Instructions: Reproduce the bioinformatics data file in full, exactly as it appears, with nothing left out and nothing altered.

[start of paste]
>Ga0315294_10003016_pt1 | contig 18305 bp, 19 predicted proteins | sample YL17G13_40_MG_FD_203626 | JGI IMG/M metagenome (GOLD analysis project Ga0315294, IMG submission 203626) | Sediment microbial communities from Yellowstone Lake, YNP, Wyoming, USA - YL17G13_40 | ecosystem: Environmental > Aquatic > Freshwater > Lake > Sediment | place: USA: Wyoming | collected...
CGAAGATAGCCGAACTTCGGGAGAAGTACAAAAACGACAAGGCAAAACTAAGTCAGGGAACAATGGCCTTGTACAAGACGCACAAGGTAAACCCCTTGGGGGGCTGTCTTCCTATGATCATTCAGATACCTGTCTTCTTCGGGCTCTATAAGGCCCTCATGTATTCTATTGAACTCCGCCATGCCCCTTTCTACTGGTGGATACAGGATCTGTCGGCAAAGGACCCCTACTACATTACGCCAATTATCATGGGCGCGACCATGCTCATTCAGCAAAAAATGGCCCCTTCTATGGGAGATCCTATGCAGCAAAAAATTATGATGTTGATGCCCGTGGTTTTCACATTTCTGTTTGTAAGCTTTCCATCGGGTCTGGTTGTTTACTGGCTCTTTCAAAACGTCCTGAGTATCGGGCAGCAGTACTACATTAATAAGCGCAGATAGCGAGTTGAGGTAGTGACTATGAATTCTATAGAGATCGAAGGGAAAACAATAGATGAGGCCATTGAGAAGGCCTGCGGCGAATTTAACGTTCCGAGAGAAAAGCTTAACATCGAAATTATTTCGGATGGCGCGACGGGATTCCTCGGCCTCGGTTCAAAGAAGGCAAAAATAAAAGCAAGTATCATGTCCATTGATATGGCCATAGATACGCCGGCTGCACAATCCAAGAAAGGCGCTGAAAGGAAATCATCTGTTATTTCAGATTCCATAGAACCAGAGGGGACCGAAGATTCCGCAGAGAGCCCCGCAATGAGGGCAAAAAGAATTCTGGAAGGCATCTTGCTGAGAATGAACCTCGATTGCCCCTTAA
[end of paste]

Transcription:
>Ga0315294_10003016_pt1 | contig 18305 bp, 19 predicted proteins | sample YL17G13_40_MG_FD_203626 | JGI IMG/M metagenome (GOLD analysis project Ga0315294, IMG submission 203626) | Sediment microbial communities from Yellowstone Lake, YNP, Wyoming, USA - YL17G13_40 | ecosystem: Environmental > Aquatic > Freshwater > Lake > Sediment | place: USA: Wyoming | collected...
CGAAGATAGCCGAACTTCGGGAGAAGTACAAAAACGACAAGGCAAAACTAAGTCAGGGAACAATGGCCTTGTACAAGACGCACAAGGTAAACCCCTTGGGGGGCTGTCTTCCTATGATCATTCAGATACCTGTCTTCTTCGGGCTCTATAAGGCCCTCATGTATTCTATTGAACTCCGCCATGCCCCTTTCTACTGGTGGATACAGGATCTGTCGGCAAAGGACCCCTACTACATTACGCCAATTATCATGGGCGCGACCATGCTCATTCAGCAAAAAATGGCCCCTTCTATGGGAGATCCTATGCAGCAAAAAATTATGATGTTGATGCCCGTGGTTTTCACATTTCTGTTTGTAAGCTTTCCATCGGGTCTGGTTGTTTACTGGCTCTTTCAAAACGTCCTGAGTATCGGGCAGCAGTACTACATTAATAAGCGCAGATAGCGAGTTGAGGTAGTGACTATGAATTCTATAGAGATCGAAGGGAAAACAATAGATGAGGCCATTGAGAAGGCCTGCGGCGAATTTAACGTTCCGAGAGAAAAGCTTAACATCGAAATTATTTCGGATGGCGCGACGGGATTCCTCGGCCTCGGTTCAAAGAAGGCAAAAATAAAAGCAAGTATCATGTCCATTGATATGGCCATAGATACGCCGGCTGCACAATCCAAGAAAGGCGCTGAAAGGAAATCATCTGTTATTTCAGATTCCATAGAACCAGAGGGGACCGAAGATTCCGCAGAGAGCCCCGCAATGAGGGCAAAAAGAATTCTGGAAGGCATCTTGCTGAGAATGAACCTCGATTGCCCCTTAA